Case 1

Figure-3.-CT-Thorax-showed---contrast-enhancing-lesion--in-the-middle-lobe

Figure 3. CT Thorax showed contrast enhancing lesion in the middle lobe

Mrs. P 85Yrs    presented to us with massive haemoptysis. She gives history of similar episodes at variable interval for the last 20 yrs. Physical examination showed no digital clubbing and there were crepitations in the right mammary area. X ray Chest P. A view showed patchy area of consolidation in right mid and lower zone.

Fiberoptic bronchoscopy showed bleeding from middle lobe bronchus. CT thorax showed a contrast enhancing lesion in the middle lobe.

Aortogram was done which showed a large vessel supplying the area in the middle lobe. There was rapid  entry of  contrast to the left atrium and hence bronchial arterial embolisation therapy was not done.

She was advised surgical treatment which she refused. This case has typical features of intralobar sequestration.

Figure-4.-Aortogram-showing-a-large-vessel-supplying--in-the-middle-lobe

Figure 4. Aortogram showing a large vessel supplying in the middle lobe

Case 2

Mr. S. 22Yrs presented to us with history of recurrent episodes of haemoptysis often 10-20 ml almost  every   one to  two months for the  last 10yrs. His X ray Chest P.A View was normal. His CT Scan showed increased vascular markings in the left lower lobe

His aortogram showed large vessel arising from the aorta supplying the left lower lobe. He  underwent thoracotomy  and was found to have extralobar sequestration on posterior aspect of Left lower lobe.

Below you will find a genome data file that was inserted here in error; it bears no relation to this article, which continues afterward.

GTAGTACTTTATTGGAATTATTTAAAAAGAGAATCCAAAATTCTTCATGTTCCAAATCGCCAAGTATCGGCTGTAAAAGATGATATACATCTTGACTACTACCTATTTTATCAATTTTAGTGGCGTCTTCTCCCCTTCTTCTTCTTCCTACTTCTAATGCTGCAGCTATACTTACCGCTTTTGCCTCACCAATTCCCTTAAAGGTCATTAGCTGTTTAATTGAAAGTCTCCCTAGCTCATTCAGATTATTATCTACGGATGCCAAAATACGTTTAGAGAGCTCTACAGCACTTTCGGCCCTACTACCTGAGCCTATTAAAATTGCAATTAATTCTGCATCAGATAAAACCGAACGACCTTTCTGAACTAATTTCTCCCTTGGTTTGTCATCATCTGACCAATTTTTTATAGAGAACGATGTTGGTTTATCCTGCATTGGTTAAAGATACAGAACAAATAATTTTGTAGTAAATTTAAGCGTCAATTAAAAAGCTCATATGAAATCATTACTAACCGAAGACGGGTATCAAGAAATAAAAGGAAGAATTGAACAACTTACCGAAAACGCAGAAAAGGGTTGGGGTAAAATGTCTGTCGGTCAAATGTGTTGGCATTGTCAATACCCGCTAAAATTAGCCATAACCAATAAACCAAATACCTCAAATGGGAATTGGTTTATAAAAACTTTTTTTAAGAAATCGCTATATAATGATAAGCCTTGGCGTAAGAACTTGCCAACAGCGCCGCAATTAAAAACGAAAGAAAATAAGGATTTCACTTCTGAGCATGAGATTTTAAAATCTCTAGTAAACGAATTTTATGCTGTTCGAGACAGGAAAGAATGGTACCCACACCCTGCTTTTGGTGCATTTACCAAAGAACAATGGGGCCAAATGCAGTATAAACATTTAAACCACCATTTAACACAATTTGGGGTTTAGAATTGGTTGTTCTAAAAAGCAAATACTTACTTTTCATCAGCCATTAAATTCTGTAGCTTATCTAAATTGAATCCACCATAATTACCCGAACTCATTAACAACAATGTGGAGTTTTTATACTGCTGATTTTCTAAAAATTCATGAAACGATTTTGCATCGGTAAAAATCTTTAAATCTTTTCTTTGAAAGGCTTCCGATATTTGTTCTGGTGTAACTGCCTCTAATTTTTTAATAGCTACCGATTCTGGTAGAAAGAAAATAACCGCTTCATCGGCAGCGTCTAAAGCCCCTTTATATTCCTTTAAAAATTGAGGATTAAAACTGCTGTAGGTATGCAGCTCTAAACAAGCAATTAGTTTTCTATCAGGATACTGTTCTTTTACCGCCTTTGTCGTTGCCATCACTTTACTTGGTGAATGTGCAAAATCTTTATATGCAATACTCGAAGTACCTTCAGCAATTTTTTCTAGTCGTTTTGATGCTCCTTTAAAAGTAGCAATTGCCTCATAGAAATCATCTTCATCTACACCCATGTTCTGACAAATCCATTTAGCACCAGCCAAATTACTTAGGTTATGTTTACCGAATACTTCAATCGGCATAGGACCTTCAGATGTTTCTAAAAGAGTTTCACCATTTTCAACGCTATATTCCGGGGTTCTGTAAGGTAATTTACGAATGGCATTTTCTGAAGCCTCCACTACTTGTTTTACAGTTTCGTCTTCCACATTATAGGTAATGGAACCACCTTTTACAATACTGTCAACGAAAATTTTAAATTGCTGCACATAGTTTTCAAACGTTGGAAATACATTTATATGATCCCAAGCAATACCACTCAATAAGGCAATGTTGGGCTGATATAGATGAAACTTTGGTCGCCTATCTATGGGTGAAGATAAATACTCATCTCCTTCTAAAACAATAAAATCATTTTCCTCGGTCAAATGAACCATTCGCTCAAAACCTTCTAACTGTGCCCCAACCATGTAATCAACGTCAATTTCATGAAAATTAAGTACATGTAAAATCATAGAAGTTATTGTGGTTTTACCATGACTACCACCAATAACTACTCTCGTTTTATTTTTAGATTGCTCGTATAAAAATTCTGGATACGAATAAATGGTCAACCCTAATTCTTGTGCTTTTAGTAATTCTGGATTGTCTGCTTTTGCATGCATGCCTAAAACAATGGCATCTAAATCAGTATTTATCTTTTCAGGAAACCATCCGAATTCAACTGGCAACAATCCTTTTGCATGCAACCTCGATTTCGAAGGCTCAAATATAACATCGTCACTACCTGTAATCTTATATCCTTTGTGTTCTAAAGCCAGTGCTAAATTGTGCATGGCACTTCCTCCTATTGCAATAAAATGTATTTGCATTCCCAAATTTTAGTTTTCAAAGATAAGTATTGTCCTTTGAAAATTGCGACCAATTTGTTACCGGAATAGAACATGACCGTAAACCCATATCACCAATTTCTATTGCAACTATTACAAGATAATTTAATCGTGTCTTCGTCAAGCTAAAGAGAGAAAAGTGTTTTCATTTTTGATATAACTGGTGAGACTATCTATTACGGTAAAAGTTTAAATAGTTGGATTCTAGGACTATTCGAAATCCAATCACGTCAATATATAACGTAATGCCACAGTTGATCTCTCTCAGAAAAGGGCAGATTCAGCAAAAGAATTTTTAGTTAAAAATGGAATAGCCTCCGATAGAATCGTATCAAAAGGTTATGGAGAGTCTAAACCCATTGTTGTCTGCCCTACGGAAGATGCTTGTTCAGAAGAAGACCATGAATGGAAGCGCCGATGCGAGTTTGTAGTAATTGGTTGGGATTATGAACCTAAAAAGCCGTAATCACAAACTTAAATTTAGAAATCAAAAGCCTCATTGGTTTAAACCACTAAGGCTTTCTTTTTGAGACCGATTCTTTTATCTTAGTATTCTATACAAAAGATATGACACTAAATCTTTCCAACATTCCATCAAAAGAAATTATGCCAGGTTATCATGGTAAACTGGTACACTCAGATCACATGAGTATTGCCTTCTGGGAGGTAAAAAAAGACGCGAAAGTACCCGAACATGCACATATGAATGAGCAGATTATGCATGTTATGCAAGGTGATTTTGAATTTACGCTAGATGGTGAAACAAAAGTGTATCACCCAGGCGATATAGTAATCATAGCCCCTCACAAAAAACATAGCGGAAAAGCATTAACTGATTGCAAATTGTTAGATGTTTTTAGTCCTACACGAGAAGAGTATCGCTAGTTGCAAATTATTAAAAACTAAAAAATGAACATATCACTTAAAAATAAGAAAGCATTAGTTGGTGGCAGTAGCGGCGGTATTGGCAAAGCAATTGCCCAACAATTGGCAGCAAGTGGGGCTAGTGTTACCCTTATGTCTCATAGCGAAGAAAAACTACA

Case 3

Figure-5.-CT---showed-increased-vascular-markings-in--the--left

Figure 5. CT showed increased vascular markings in the left

Mrs S. 48Yrs was admitted with history of recurrent episodes of haemoptysis for the last 10 yrs. She has recurrent  episodes hemoptysis  at interval of several years and were often massive. During the present hospitalization there was no positive physical findings and bronchoscopy showed there was bleeding from the lingular bronchus. CT thorax showed area of bronchiectasis in the lingula with softtissue density mass withcontrastenhancement.

Hemoptysis subsided  and after one monthpatient developed massive hemoptysis again and she was considered for bronchial arterial embolisation therapy. The aortagram showed large vessel arising from the  aorta just above the celiac trunk  and going upwards piercing the   left diaphragm to supply the lung tissue in the lingular segment.

Figure-6.--Aortogram-showed-large-vessel-arising-from-the-aorta-supplying--the-left--lower-lobe

Figure 6. Aortogram showed large vessel arising from the aorta supplying the left lower lobe

These  features were highly suggestive of an intralobar sequestration. Patient underwent bronchial arterial embolisation therapy which was successful in  stopping  the bleeding and occluding the anomalous artery.

Case  4

Mr. S. 26Yrs presented to us with history of repeated  episodes of fever, productive cough and occasional haemoptysis for the last 10 yrs. Clinical evaluation  showed  grade 1 digital clubbing. Auscultation showed  crepitations in the left infrascapular  area . He was    found to  have asymmetry of hands (one hand was smaller than other). CT thorax showed multiple cystic lesions in the posterior basal segment of the left lower lobe.

Some cystic spaces were  also seen in the right lung. He underwent thoracotomy and  the resection of involved segment left lower lobe. He was found to have large vessel piercing through the diaphragm and supplying the involved segment. This was found to be an extralobar sequestration. Following surgery patient made an uneventful recovery.